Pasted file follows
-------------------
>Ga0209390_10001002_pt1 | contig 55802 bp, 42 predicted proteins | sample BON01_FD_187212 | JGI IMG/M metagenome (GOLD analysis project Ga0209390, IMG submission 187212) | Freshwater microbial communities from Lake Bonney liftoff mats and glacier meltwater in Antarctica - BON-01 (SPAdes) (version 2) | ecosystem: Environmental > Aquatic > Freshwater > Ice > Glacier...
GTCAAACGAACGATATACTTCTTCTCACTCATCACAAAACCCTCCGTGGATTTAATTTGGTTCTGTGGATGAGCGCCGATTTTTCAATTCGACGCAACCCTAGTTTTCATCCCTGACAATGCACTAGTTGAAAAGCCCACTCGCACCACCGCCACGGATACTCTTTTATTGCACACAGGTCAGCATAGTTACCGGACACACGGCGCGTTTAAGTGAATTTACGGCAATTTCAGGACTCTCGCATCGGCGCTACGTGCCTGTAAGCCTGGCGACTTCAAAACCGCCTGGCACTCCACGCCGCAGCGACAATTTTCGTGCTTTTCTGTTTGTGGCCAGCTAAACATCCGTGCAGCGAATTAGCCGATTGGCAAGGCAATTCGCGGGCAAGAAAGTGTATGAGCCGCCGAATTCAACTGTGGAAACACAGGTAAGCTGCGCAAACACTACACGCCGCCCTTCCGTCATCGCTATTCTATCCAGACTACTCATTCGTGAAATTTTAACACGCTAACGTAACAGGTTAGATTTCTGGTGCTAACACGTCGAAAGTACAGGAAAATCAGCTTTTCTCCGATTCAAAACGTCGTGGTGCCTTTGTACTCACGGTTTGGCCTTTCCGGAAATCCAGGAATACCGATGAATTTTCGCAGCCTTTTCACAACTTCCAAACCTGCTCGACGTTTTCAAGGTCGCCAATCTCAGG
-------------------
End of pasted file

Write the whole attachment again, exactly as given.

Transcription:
>Ga0209390_10001002_pt1 | contig 55802 bp, 42 predicted proteins | sample BON01_FD_187212 | JGI IMG/M metagenome (GOLD analysis project Ga0209390, IMG submission 187212) | Freshwater microbial communities from Lake Bonney liftoff mats and glacier meltwater in Antarctica - BON-01 (SPAdes) (version 2) | ecosystem: Environmental > Aquatic > Freshwater > Ice > Glacier...
GTCAAACGAACGATATACTTCTTCTCACTCATCACAAAACCCTCCGTGGATTTAATTTGGTTCTGTGGATGAGCGCCGATTTTTCAATTCGACGCAACCCTAGTTTTCATCCCTGACAATGCACTAGTTGAAAAGCCCACTCGCACCACCGCCACGGATACTCTTTTATTGCACACAGGTCAGCATAGTTACCGGACACACGGCGCGTTTAAGTGAATTTACGGCAATTTCAGGACTCTCGCATCGGCGCTACGTGCCTGTAAGCCTGGCGACTTCAAAACCGCCTGGCACTCCACGCCGCAGCGACAATTTTCGTGCTTTTCTGTTTGTGGCCAGCTAAACATCCGTGCAGCGAATTAGCCGATTGGCAAGGCAATTCGCGGGCAAGAAAGTGTATGAGCCGCCGAATTCAACTGTGGAAACACAGGTAAGCTGCGCAAACACTACACGCCGCCCTTCCGTCATCGCTATTCTATCCAGACTACTCATTCGTGAAATTTTAACACGCTAACGTAACAGGTTAGATTTCTGGTGCTAACACGTCGAAAGTACAGGAAAATCAGCTTTTCTCCGATTCAAAACGTCGTGGTGCCTTTGTACTCACGGTTTGGCCTTTCCGGAAATCCAGGAATACCGATGAATTTTCGCAGCCTTTTCACAACTTCCAAACCTGCTCGACGTTTTCAAGGTCGCCAATCTCAGG